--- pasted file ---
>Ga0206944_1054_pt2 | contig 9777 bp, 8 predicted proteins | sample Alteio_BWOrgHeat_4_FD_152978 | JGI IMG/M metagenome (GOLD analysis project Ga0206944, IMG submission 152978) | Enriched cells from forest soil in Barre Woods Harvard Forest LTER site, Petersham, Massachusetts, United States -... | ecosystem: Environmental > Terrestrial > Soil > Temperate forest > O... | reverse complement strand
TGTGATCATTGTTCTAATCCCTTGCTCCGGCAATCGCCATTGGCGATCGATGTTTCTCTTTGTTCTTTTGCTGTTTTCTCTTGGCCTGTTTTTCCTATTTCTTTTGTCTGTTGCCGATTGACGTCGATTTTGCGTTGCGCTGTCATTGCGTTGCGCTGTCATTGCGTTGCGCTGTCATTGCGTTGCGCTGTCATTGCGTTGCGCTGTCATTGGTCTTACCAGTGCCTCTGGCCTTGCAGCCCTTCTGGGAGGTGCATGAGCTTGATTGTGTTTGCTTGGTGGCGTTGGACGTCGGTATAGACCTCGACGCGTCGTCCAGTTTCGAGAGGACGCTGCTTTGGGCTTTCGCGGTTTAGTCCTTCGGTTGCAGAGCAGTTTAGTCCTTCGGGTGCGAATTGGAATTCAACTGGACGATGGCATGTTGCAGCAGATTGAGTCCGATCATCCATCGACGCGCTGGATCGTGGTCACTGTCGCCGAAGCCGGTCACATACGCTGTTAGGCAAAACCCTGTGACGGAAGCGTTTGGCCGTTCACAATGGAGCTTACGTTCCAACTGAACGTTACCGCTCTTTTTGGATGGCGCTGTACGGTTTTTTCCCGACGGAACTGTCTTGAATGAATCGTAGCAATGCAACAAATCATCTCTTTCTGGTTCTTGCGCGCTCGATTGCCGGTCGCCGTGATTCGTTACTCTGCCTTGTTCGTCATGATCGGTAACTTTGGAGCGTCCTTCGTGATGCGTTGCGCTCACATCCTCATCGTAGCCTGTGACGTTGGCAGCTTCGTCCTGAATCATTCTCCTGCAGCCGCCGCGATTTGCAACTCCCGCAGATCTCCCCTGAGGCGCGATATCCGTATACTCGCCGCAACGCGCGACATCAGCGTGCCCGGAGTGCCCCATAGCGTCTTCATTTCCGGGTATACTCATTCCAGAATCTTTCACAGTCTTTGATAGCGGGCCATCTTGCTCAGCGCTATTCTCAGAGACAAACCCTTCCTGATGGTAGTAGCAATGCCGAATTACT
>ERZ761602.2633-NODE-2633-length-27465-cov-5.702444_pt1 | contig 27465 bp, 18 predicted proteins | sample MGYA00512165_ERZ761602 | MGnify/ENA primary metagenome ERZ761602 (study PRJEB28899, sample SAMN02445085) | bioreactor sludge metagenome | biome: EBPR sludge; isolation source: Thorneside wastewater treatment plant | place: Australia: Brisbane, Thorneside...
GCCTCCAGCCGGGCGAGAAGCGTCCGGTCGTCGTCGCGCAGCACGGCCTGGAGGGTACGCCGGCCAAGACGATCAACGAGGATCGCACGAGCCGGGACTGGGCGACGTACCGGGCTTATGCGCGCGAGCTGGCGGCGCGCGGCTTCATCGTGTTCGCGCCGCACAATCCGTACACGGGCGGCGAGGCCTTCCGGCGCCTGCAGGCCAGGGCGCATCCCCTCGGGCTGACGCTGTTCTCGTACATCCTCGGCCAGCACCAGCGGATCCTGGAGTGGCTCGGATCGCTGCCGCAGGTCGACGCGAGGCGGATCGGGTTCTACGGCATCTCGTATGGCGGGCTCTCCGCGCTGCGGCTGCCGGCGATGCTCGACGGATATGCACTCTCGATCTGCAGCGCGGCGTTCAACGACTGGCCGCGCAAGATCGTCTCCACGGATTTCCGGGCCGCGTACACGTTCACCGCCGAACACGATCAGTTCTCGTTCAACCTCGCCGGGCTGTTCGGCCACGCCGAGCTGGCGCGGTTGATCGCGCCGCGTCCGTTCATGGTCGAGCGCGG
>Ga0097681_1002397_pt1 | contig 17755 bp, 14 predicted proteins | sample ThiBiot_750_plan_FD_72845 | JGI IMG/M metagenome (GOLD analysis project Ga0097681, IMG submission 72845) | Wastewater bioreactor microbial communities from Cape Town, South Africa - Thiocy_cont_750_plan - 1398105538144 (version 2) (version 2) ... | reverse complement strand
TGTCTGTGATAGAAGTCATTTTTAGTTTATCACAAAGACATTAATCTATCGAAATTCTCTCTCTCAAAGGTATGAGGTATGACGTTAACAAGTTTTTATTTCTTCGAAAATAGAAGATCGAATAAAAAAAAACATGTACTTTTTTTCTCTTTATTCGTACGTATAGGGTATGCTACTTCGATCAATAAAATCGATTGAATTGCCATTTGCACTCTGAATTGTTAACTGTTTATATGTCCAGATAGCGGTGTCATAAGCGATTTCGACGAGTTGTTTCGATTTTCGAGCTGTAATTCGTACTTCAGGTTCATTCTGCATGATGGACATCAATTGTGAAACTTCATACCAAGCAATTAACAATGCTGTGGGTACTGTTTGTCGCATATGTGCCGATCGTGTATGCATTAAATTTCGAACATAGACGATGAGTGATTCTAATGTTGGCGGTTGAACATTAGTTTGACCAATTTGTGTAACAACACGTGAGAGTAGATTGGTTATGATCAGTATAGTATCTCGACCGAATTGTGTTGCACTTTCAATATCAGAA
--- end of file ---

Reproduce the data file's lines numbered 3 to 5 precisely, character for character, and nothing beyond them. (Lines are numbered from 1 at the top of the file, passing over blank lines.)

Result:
>ERZ761602.2633-NODE-2633-length-27465-cov-5.702444_pt1 | contig 27465 bp, 18 predicted proteins | sample MGYA00512165_ERZ761602 | MGnify/ENA primary metagenome ERZ761602 (study PRJEB28899, sample SAMN02445085) | bioreactor sludge metagenome | biome: EBPR sludge; isolation source: Thorneside wastewater treatment plant | place: Australia: Brisbane, Thorneside...
GCCTCCAGCCGGGCGAGAAGCGTCCGGTCGTCGTCGCGCAGCACGGCCTGGAGGGTACGCCGGCCAAGACGATCAACGAGGATCGCACGAGCCGGGACTGGGCGACGTACCGGGCTTATGCGCGCGAGCTGGCGGCGCGCGGCTTCATCGTGTTCGCGCCGCACAATCCGTACACGGGCGGCGAGGCCTTCCGGCGCCTGCAGGCCAGGGCGCATCCCCTCGGGCTGACGCTGTTCTCGTACATCCTCGGCCAGCACCAGCGGATCCTGGAGTGGCTCGGATCGCTGCCGCAGGTCGACGCGAGGCGGATCGGGTTCTACGGCATCTCGTATGGCGGGCTCTCCGCGCTGCGGCTGCCGGCGATGCTCGACGGATATGCACTCTCGATCTGCAGCGCGGCGTTCAACGACTGGCCGCGCAAGATCGTCTCCACGGATTTCCGGGCCGCGTACACGTTCACCGCCGAACACGATCAGTTCTCGTTCAACCTCGCCGGGCTGTTCGGCCACGCCGAGCTGGCGCGGTTGATCGCGCCGCGTCCGTTCATGGTCGAGCGCGG
>Ga0097681_1002397_pt1 | contig 17755 bp, 14 predicted proteins | sample ThiBiot_750_plan_FD_72845 | JGI IMG/M metagenome (GOLD analysis project Ga0097681, IMG submission 72845) | Wastewater bioreactor microbial communities from Cape Town, South Africa - Thiocy_cont_750_plan - 1398105538144 (version 2) (version 2) ... | reverse complement strand